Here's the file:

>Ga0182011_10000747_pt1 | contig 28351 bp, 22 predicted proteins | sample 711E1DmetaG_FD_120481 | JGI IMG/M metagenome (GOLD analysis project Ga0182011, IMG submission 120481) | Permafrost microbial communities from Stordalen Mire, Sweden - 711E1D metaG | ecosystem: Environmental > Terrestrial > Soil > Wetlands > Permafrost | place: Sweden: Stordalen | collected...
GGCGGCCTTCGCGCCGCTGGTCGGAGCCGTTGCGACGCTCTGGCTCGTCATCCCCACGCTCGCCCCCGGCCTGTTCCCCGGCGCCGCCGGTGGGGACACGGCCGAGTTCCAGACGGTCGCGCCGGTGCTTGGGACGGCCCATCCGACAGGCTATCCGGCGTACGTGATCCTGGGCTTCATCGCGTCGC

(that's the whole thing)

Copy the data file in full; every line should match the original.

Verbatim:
>Ga0182011_10000747_pt1 | contig 28351 bp, 22 predicted proteins | sample 711E1DmetaG_FD_120481 | JGI IMG/M metagenome (GOLD analysis project Ga0182011, IMG submission 120481) | Permafrost microbial communities from Stordalen Mire, Sweden - 711E1D metaG | ecosystem: Environmental > Terrestrial > Soil > Wetlands > Permafrost | place: Sweden: Stordalen | collected...
GGCGGCCTTCGCGCCGCTGGTCGGAGCCGTTGCGACGCTCTGGCTCGTCATCCCCACGCTCGCCCCCGGCCTGTTCCCCGGCGCCGCCGGTGGGGACACGGCCGAGTTCCAGACGGTCGCGCCGGTGCTTGGGACGGCCCATCCGACAGGCTATCCGGCGTACGTGATCCTGGGCTTCATCGCGTCGC